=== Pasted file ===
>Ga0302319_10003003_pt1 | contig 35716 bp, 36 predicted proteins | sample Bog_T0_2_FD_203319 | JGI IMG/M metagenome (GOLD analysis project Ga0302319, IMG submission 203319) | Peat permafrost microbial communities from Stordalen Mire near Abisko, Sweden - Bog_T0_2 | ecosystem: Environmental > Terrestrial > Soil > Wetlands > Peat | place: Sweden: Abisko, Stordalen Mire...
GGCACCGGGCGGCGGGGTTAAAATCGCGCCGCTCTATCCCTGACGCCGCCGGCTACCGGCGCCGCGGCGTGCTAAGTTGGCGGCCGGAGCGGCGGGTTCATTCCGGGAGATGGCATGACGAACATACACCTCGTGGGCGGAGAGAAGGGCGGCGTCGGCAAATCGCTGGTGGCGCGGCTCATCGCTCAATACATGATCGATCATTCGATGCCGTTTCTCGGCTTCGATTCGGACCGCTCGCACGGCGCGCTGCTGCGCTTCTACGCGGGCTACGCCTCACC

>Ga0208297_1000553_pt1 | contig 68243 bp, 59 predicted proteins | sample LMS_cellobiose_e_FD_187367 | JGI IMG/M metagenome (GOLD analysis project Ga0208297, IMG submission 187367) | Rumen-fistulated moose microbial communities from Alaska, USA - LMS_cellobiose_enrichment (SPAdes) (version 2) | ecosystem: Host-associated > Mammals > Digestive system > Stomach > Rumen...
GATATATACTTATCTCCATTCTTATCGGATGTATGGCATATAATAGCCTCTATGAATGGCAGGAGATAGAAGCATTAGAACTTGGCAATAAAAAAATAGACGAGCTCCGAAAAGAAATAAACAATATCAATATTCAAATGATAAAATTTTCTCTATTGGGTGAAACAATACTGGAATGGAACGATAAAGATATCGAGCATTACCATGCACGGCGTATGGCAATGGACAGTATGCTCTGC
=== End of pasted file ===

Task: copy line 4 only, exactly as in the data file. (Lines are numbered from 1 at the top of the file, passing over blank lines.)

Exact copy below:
GATATATACTTATCTCCATTCTTATCGGATGTATGGCATATAATAGCCTCTATGAATGGCAGGAGATAGAAGCATTAGAACTTGGCAATAAAAAAATAGACGAGCTCCGAAAAGAAATAAACAATATCAATATTCAAATGATAAAATTTTCTCTATTGGGTGAAACAATACTGGAATGGAACGATAAAGATATCGAGCATTACCATGCACGGCGTATGGCAATGGACAGTATGCTCTGC